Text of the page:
Judd Marcello, EVP of Global Marketing at Cheetah Digital suggested that marketers should stop focusing on the customer journey, that in fact the “customer journey” as we’ve come to know it doesn’t exist. As a 20+ year marketing veteran who has worked on a number of global brands, such as Salesforce, Canon and Smartling, he focuses on helping brands create lasting relationships with their customers. Below are excerpts from the interview.
Kimberly Whitler: In your current role, you focus on helping your clients create lasting relationships with their customers. Isn’t customer loyalty part of the customer journey process…the part that happens after consideration, trial, and satisfaction? You’ve indicated that the customer journey doesn’t really exist, but it seems like loyalty (repeat purchasing) is part of a journey? Am I missing something?
Judd Marcello, EVP of Global Marketing at Cheetah Digital contends the “customer journey” as we’ve … [+]
Judd Marcello: It’s a great point. The idea of creating lasting customer relationships is what we do at Cheetah Digital. B2C marketing is about creating an emotional connection that lasts. We think emotional loyalty is the pinnacle of marketing success. To understand, manage, and lead the customer through a funnel or specific journey is an unreasonable expectation. Much of the way marketers think about the customer journey is predicated on the shortcomings of some technologies that exist today. Marketers are told to go plan the journeys that customers will take, distill all of their customer journeys into 8 primary types, and then measure performance. Is it possible that thousands or millions of customers will perfectly fit into those specific journeys? No, and it’s impossible for marketers to create a meaningful experience by taking this approach.
Whitler: Why do you think it’s impossible?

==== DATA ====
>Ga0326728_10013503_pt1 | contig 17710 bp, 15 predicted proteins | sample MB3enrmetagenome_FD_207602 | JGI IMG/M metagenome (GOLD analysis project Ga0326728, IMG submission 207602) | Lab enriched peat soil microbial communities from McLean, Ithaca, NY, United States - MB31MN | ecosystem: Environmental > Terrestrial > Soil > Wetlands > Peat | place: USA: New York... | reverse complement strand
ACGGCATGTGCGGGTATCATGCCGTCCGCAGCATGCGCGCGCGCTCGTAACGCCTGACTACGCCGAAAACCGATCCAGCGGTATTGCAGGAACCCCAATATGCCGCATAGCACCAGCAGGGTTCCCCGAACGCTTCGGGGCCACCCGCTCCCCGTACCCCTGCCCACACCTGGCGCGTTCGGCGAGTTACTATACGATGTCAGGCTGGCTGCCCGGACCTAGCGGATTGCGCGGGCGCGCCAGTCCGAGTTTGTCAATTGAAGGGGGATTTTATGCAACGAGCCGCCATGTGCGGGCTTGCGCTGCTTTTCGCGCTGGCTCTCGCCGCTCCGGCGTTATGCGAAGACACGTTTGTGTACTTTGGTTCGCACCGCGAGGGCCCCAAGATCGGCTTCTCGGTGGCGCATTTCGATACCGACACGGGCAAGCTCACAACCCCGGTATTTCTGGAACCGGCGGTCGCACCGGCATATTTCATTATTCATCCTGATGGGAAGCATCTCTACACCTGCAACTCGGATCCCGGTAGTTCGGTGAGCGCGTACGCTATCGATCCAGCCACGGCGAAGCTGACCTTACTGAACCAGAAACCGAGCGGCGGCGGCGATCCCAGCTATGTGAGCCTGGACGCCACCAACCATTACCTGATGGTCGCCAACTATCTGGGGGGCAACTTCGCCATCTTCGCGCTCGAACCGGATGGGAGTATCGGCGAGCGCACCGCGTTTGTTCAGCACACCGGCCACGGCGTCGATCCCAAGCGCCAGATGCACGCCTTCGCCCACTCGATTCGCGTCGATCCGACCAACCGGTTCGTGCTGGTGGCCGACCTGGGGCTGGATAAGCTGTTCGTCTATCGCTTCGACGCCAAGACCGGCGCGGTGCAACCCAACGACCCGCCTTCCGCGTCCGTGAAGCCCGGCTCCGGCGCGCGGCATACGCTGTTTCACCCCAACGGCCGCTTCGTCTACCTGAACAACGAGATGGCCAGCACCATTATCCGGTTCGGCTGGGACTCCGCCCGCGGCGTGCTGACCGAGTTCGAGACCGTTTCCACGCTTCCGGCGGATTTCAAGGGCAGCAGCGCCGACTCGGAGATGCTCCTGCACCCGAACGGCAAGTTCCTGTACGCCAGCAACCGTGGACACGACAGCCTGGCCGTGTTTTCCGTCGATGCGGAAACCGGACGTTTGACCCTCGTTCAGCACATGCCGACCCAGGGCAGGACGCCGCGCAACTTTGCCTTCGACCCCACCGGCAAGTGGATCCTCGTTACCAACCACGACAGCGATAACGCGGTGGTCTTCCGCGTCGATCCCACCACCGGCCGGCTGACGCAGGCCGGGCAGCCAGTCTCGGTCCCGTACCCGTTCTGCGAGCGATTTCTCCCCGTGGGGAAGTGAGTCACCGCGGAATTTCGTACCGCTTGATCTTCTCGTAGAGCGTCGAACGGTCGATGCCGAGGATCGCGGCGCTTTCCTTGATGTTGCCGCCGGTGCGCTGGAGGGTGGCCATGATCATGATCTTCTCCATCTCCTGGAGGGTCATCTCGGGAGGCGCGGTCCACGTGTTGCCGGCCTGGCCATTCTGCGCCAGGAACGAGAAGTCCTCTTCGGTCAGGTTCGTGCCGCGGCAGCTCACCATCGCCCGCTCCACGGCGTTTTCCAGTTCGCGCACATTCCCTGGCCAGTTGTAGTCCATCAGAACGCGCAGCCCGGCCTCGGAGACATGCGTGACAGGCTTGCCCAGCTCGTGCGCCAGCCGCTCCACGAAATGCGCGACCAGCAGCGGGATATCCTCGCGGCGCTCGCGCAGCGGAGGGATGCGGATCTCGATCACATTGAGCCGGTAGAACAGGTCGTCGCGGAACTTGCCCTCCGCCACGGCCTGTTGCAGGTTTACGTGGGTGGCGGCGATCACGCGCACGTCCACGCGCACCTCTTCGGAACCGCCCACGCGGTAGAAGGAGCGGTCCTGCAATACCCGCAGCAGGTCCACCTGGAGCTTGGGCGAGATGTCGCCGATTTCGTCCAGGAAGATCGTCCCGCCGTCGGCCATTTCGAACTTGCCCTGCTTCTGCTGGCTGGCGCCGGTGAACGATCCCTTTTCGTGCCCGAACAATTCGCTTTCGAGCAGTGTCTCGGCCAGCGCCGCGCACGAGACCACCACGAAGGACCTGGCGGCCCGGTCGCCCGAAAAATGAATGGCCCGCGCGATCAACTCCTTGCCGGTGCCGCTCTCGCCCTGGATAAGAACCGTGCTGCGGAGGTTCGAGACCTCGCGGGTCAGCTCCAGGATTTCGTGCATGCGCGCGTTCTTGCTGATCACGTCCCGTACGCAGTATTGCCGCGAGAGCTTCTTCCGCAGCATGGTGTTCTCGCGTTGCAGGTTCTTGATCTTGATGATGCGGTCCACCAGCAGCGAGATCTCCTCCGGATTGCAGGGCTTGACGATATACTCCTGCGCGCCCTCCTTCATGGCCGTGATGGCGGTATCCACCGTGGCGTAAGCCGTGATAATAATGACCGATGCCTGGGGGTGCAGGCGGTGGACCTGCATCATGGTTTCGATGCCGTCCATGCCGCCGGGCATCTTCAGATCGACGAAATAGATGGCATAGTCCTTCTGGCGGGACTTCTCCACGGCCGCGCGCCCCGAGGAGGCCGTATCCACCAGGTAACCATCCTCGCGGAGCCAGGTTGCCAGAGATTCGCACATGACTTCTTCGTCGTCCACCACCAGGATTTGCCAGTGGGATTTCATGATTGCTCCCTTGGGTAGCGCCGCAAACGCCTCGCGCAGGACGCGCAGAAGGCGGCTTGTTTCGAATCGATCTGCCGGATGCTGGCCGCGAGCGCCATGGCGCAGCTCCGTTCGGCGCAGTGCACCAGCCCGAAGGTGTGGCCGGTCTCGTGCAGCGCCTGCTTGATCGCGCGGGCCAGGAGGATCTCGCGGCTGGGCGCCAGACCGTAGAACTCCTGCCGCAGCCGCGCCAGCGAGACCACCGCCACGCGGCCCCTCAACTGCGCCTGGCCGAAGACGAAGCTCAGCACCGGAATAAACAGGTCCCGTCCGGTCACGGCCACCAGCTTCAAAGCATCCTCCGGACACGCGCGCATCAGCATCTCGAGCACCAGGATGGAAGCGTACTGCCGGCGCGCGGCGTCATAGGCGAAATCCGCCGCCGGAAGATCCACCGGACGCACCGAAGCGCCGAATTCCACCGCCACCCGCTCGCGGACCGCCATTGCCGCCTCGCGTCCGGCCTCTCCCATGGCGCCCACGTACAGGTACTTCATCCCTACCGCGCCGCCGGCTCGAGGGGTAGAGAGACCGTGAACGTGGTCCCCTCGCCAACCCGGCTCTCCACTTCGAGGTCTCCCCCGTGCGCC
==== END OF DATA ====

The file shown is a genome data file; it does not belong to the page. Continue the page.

Marcello: Today, customers have more power, more access to information and more mediums than ever before. It’s nearly impossible for marketers to understand every single step for thousands or millions of customers. There are essentially an infinite number of steps and journeys that customers can go through. This has obliterated the idea of a single customer journey.
Today, marketers are still trying to design the experience in a step-by-step fashion. If you are taking this approach, you are setting yourself up for failure because you are trying to predict exactly where the customer will go, putting them in boxes and measuring everything based on this process that you assume is correct.
Whitler: What should marketers do instead?
Marcello: Instead, marketers should focus on creating personalized brand experiences that offer a unique value exchange for the customer. Every time the customer engages with the brand, it has to drive affinity and attachment that keeps them coming back and will lead to greater trust over time. Rather than creating a journey or managing a journey, if marketers continuously deliver value, it will establish a lasting relationship. This is a paradigm shift from focusing on steps and communication at each step to creating solutions and value for consumers—regardless of when and where they are in their buying process. Over time, this will lead to greater emotional loyalty.
Whitler: You referred to “emotional” loyalty. Is this different from other types of loyalty?
Marcello: There are three types of loyalty. The first is habitual loyalty. For example, I shop at Amazon Fresh and I continue to be loyal to Amazon Fresh out of habit. In fairness, they have created a switching cost should I want to buy groceries a different way, so they have created value, but in general, it is a habit. I’m not emotionally connected to the brand. The second type is transactional loyalty. In this case, I want the product that I am looking for from whoever and wherever I can find it. The most desirable type of loyalty is emotional loyalty. This is when I’m emotionally connected to a brand. You see this with lifelong fans of sports team. The degree to which they defend, support, and commit to their team is the highest level of loyalty. They go beyond purchasing tickets to games and apparel with the team’s name; they will actually argue and defend their team to the fans of other teams.
Instead of focusing on steps in a journey, focus on creating hyper personalized experiences that deliver a unique value exchange. Instead of putting customers in boxes, draw insights from the data that they provide, and understand their product and services needs in order to provide what they want when they need i in a way that only your brand can. This is the way to establish emotional loyalty—not by managing a preconceived journey.
Join the Discussion: @KimWhitler